Understanding Wellington’s Vulnerability to Earthquakes

A project which aims to better understand the Wellington region’s vulnerability to earthquakes was launched at Te Papa on December 11th.

Funding for the 7-year $3.5 million project is being provided by the Earthquake Commission, the Accident Compensation Corporation, Wellington City Council and Greater Wellington (the regional council).

The oddly-named “It’s Our Fault” project, which will be led by GNS Science, is to better define Wellington’s earthquake risk using the latest geological techniques and sophisticated computer modelling. It is hoped that the project will help Wellington become better prepared for and safer from earthquakes.

There are four major active earthquake faults in the region – named Ohariu, Shepherd’s Gully, Wellington and Wairarapa – as well as several others both on- and off-shore. Of the major faults, the Wellington Fault is thought to be the biggest local seismic hazard for Wellington, and it has been given a one-in-eight chance of causing a large earthquake within the next 30 years.

Risk from the other major faults is assumed to be lower, with the Ohariu Fault thought to be some 300 years from its minimum return period and the Wairarapa Fault thought to be a thousand or more years from its return period since its last rupture in the magnitude 8.1 Wairarapa Earthquake of 1855. The Shepherd’s Gully Fault, which runs to the west of the Ohariu Fault, is more of a problem and requires further study to determine when it last ruptured – it’s thought to rupture every 2500 to 5000 years.

However, the interaction between these earthquake faults is not fully understood. The project is expected to provide more information on whether a large earthquake on one of the regions many faults will advance or retard earthquakes on neighbouring faults.

The project media release from GNS Science states that the project will improve knowledge of individual faults, but it is not clear whether it will study Wellington’s other major local risk – the possibility of a subduction-thrust event nearby. These events occur when the Australian and Pacific tectonic plates, which are strongly locked together near Wellington, move abruptly as a result of accumulated strain. Some research suggests that these events happen at 800 to 900 year intervals, but evidence of the last event is difficult to find.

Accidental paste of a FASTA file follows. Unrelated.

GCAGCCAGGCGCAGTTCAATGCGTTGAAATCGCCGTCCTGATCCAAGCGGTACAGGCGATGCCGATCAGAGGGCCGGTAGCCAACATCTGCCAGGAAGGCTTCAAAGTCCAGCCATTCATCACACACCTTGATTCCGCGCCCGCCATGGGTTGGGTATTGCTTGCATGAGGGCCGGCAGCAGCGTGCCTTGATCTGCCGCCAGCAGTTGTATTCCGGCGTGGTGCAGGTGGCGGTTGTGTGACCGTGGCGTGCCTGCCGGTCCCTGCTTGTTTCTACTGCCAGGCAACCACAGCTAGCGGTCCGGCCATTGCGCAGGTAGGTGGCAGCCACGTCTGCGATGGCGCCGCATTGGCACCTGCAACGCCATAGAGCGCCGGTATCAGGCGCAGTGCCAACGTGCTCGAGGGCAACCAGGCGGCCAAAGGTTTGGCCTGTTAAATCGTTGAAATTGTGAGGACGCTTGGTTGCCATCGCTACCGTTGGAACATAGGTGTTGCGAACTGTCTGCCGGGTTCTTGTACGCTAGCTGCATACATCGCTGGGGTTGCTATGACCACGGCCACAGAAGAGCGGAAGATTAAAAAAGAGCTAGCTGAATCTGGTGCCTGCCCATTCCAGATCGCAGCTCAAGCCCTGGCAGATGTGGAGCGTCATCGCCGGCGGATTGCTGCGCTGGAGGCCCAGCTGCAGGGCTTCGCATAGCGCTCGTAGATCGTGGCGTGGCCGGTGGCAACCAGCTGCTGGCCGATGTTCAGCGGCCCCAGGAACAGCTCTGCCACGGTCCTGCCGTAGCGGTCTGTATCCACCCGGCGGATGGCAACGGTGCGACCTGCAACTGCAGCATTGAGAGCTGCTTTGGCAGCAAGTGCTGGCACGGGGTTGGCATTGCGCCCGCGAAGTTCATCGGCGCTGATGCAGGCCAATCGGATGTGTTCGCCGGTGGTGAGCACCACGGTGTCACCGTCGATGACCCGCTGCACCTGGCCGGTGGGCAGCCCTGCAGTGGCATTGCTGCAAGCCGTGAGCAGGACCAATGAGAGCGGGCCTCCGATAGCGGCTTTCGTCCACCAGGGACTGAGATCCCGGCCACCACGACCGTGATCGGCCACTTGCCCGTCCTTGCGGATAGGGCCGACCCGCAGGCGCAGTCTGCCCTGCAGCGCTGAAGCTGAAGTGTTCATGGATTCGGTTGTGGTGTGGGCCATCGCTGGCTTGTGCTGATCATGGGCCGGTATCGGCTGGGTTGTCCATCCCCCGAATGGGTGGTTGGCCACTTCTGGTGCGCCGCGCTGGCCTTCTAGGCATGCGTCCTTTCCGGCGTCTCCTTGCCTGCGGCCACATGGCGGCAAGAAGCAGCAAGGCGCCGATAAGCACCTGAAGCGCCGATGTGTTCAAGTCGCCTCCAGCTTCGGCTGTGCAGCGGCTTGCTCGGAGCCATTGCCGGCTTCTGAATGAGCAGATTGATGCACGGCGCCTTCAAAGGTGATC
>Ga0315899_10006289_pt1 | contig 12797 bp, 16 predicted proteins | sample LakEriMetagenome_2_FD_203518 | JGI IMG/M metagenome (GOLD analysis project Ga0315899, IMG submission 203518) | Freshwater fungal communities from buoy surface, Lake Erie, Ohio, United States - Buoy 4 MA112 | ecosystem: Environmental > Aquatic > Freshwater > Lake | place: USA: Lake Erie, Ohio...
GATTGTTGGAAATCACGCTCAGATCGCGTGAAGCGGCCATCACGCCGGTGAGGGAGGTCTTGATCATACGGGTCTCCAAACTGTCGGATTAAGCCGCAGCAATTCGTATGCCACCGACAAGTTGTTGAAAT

There are four main strands to the research – the likelihood and frequency of large earthquakes, the expected size, the physical effects, and the social and economic impacts. There are knowledge gaps in all these areas.

Since the 1980s, the Wellington region has been addressing some of the known risks by tightening building codes and strengthening key infrastructure. Buildings that do not meet modern earthquake-resistant codes have been demolished, strengthened or flagged for attention. The raised carriageway which carries the urban motorway above parts of Thorndon has been strengthened by applying kevlar jackets to support columns and increasing the width of hips should sections move apart. This work was carried out after a similar structure built above similar poor soils collapsed during the Kobe earthquake in Japan. It is hoped that the modifications will prevent one of the large spans dropping, should the Wellington Fault move the columns further apart, thereby allowing the road to be quickly re-established using bridging techniques to cross gaps in the roadway.

Nevertheless, much work still remains to be done. Constant bickering over the Transmission Gully highway proposal leaves the region reliant on two low quality routes northward. Both of these routes, Centennial Highway (State Highway 1) and the Rimutaka Hill Road (State Highway 2) suffer closures caused by bad weather almost every year, and are expected to be blocked for an extended period after a major earthquake.

Many residents have been tardy in storing water and other essentials required to survive a major quake. Maintaining a drinkable water supply following a major earthquake is probably the biggest challenge facing local and regional councils, with feeder pipelines crossing the Wellington Fault at several locations.

There seems to be a belief that government will address all post-quake issues rapidly. However, just how this will be achieved is not clear. Wellington airport, which has been built on land thought to have risen out of the harbour in the Hao Whenua earthquake of the mid-1400s, is expected to face major difficulties following a major quake, and may find its runway shorter than normal due to failure of reclaimed land. The ability of large ships to enter the harbour may also be limited if a major quake on the Wellington Fault raises the sea-floor by as little as a few metres at the harbour entrance.

It is to be hoped that the project will contribute to understanding and planning for some of these outstanding issues.

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